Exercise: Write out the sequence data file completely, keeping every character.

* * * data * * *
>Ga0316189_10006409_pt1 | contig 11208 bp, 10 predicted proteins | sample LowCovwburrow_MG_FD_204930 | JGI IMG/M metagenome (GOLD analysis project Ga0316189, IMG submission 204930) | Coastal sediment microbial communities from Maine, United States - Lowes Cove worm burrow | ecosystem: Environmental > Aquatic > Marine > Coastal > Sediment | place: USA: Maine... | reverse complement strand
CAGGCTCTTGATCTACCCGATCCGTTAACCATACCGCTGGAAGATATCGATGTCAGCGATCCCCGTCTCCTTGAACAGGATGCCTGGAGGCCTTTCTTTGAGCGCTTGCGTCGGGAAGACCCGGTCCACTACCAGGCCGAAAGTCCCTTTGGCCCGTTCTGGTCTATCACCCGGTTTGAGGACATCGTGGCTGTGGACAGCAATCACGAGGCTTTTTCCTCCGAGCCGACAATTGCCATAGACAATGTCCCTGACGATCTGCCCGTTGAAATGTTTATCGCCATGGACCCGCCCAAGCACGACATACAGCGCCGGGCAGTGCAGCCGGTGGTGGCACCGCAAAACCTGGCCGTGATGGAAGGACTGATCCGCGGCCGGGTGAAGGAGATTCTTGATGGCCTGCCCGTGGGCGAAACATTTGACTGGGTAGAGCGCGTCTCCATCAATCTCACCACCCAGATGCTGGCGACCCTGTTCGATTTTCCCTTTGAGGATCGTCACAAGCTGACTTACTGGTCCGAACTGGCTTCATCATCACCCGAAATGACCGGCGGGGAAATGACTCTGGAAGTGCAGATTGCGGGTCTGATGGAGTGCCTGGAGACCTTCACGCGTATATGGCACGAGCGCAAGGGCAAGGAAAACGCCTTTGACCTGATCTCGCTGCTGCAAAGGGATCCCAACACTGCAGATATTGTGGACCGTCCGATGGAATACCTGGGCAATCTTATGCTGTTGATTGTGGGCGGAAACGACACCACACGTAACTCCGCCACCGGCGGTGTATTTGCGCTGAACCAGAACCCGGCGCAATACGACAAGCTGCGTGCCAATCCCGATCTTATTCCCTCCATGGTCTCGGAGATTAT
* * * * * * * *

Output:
>Ga0316189_10006409_pt1 | contig 11208 bp, 10 predicted proteins | sample LowCovwburrow_MG_FD_204930 | JGI IMG/M metagenome (GOLD analysis project Ga0316189, IMG submission 204930) | Coastal sediment microbial communities from Maine, United States - Lowes Cove worm burrow | ecosystem: Environmental > Aquatic > Marine > Coastal > Sediment | place: USA: Maine... | reverse complement strand
CAGGCTCTTGATCTACCCGATCCGTTAACCATACCGCTGGAAGATATCGATGTCAGCGATCCCCGTCTCCTTGAACAGGATGCCTGGAGGCCTTTCTTTGAGCGCTTGCGTCGGGAAGACCCGGTCCACTACCAGGCCGAAAGTCCCTTTGGCCCGTTCTGGTCTATCACCCGGTTTGAGGACATCGTGGCTGTGGACAGCAATCACGAGGCTTTTTCCTCCGAGCCGACAATTGCCATAGACAATGTCCCTGACGATCTGCCCGTTGAAATGTTTATCGCCATGGACCCGCCCAAGCACGACATACAGCGCCGGGCAGTGCAGCCGGTGGTGGCACCGCAAAACCTGGCCGTGATGGAAGGACTGATCCGCGGCCGGGTGAAGGAGATTCTTGATGGCCTGCCCGTGGGCGAAACATTTGACTGGGTAGAGCGCGTCTCCATCAATCTCACCACCCAGATGCTGGCGACCCTGTTCGATTTTCCCTTTGAGGATCGTCACAAGCTGACTTACTGGTCCGAACTGGCTTCATCATCACCCGAAATGACCGGCGGGGAAATGACTCTGGAAGTGCAGATTGCGGGTCTGATGGAGTGCCTGGAGACCTTCACGCGTATATGGCACGAGCGCAAGGGCAAGGAAAACGCCTTTGACCTGATCTCGCTGCTGCAAAGGGATCCCAACACTGCAGATATTGTGGACCGTCCGATGGAATACCTGGGCAATCTTATGCTGTTGATTGTGGGCGGAAACGACACCACACGTAACTCCGCCACCGGCGGTGTATTTGCGCTGAACCAGAACCCGGCGCAATACGACAAGCTGCGTGCCAATCCCGATCTTATTCCCTCCATGGTCTCGGAGATTAT